Webster has shot his way to success

By Justin Schuver

Christopher Webster, an 18-year-old from Bainbridge, has already made a name for himself in the sport of competitive shooting.

Webster, who is a 2012 Bainbridge High School graduate and currently a freshman at Valdosta State University, has been competitively shooting since his days as a student in the county’s 4-H program.

“I started in 4-H, with their modified trap shooting program, and I did pretty well at it my first year,” said Webster, the son of Mike and Marcella Webster. “The next year, I wasn’t quite as good at it, so I wanted to find a coach who could help me improve, and it just went from there.”

That coach was Mike Simpson of Hartsfield, Ga., who coaches at the Bridge Creek Clays and South Georgia Youth Shooting Club. Simpson is also an assistant coach for the USA Shooting Junior National Team.

Earlier this year, in February, Webster was named to the men’s double trap team, on the U.S. Junior Olympic Shotgun Team, one of just 22 shooters named to the team and one of four double trap shooters on the team.

Webster has competed in competitions across the country, including Colorado, Texas, Ohio, Massachusetts and Fort Benning in Columbus, Ga. In a recent “fall selections” competition in Kerrville, Texas, he placed third in his division and came up just short of qualifying for a World Cup competition. The top two finishers qualify for the World Cup; however, as the first alternate, Webster will be able to attend if either of the top two are unable to participate.

Webster participates in the double trap team, which is so named because shooters must hit two targets in rapid succession.

“Doubles might be considered a little more difficult because you basically have one shot at each target,” he said. “With singles, you only have to shoot one target but you get two shots at it.”

Another good quality about doubles, according to Webster, is the community.

“In singles, you might have 100 or more shooters competing, but with doubles it’s usually a smaller group of competitors,” he said. “It helps form a closer-knit group, and I’ve made some friends that I see over and over again at competitions.”

Webster said that a shooter typically has only about half a second to react to the release of the target, and then to hit it. He explained that the best shooters are almost robotic in the consistency of their movements.

“It’s important to have good reflexes and hand-eye coordination,” he said. “But really the biggest thing you need is a strong mental focus. While you’re up there, you can’t really shoot with your conscious mind. You almost have to stop thinking and let your subconscious guide you.

“You actually have to go into that ‘zone’ and let your subconscious reflexes guide you. That’s what really separates the top shooters from the bottom. I’m still working on that part of my game, definitely.”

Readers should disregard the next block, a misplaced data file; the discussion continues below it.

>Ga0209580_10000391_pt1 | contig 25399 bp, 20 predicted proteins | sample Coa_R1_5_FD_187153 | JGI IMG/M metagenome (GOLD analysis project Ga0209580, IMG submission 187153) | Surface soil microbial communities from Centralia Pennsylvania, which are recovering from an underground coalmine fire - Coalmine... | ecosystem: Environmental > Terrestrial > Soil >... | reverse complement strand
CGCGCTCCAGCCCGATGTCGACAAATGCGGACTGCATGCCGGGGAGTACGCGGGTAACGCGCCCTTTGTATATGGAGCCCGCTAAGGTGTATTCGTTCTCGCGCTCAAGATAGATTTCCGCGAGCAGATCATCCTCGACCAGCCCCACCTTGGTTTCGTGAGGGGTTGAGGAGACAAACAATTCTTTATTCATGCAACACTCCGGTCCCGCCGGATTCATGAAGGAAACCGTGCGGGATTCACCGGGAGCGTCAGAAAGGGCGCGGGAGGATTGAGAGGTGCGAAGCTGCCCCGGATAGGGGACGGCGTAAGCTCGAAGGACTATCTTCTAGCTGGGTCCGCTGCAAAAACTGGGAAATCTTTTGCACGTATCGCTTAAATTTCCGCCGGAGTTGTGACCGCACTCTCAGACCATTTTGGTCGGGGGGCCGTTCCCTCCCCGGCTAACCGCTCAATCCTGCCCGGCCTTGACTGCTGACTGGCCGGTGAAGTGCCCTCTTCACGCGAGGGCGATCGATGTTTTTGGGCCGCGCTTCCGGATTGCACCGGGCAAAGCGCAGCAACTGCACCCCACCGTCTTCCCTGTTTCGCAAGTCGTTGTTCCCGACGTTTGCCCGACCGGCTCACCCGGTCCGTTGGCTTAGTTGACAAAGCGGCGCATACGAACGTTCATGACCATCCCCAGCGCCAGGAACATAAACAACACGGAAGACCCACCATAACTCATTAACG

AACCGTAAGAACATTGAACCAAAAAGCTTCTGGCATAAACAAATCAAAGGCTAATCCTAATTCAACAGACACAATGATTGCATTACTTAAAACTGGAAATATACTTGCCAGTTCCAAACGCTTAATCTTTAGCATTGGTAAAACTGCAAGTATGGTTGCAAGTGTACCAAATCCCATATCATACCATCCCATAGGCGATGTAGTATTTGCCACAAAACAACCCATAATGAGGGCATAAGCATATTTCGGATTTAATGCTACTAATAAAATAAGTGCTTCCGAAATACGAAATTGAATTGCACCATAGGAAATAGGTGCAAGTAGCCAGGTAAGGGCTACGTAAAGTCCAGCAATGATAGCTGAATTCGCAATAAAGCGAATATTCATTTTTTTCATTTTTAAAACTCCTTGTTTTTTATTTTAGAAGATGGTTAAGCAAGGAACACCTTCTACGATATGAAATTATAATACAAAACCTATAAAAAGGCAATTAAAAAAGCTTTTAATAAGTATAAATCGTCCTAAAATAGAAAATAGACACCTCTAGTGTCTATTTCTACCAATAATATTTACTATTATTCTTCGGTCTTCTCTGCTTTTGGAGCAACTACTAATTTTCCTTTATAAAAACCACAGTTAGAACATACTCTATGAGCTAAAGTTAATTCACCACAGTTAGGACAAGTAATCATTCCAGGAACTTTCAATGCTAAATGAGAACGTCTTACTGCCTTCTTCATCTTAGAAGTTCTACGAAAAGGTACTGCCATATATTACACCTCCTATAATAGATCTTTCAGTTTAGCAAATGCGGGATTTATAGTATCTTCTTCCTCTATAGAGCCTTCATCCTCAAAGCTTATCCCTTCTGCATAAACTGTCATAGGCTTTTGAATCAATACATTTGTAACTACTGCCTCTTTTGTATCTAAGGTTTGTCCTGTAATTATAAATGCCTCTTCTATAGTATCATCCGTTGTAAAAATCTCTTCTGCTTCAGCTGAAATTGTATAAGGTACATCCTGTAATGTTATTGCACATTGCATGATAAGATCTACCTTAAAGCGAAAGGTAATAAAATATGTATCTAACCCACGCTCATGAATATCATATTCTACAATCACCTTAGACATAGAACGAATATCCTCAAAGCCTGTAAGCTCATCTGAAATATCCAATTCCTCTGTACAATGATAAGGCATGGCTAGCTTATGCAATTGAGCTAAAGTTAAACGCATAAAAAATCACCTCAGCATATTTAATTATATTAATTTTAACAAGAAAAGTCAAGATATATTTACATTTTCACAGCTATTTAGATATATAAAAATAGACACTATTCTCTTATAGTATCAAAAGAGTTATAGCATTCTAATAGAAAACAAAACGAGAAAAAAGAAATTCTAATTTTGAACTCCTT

Webster shoots a Perazzi MX-2000 12-gauge over-and-under shotgun, and uses primarily Winchester AA shotgun shells and reloads. He said he only has one gun that he uses for competitions, but it has lasted his entire career.

“The competition guns are a little more expensive than other shotguns, so I really only have one, but it’s still in excellent shape despite having thousands of shells put through it,” he said.

Webster typically practices about three to four times a week in Hartsfield during the busiest times of the competition season. In the slower off-season he practices less often, but still has to work out enough to keep his reflexes sharp.

Although most competition sites have standardized measurements for the targets and shooting bunkers, each site has its own different idiosyncrasies that shooters must understand. Webster said most competitors typically practice on-site for at least a day before the competition to get used to any adjustments they might have to make.

“For example, at Kerrville, the machines are a little older so they can be a little finicky at times,” Webster said. “It’s also built in a valley where there’s some high-wind warnings, so you really have to get used to the wind and adjust to it.”

However, if a shooter believes that the conditions are wrong for a shot — such as if the machine throws a broken target or a target completely off the normal flight path — he can request a re-shot with no penalty if the judge agrees.

Webster said that he is “a little” into regular hunting, but doesn’t consider himself a large outdoors fan. However, he quickly became interested in competitive shooting and hopes to take it as far as he can.

“Right now my immediate goal is to make it to a World Cup,” he said.

Webster is studying computer engineering at Valdosta State University, and plans to focus on his engineering career rather than try to make a living as a professional shooter. However, it’s always going to be a hobby that he’ll return to, for the fun and the challenge.

“It’s just a really great, competitive sport,” he said.

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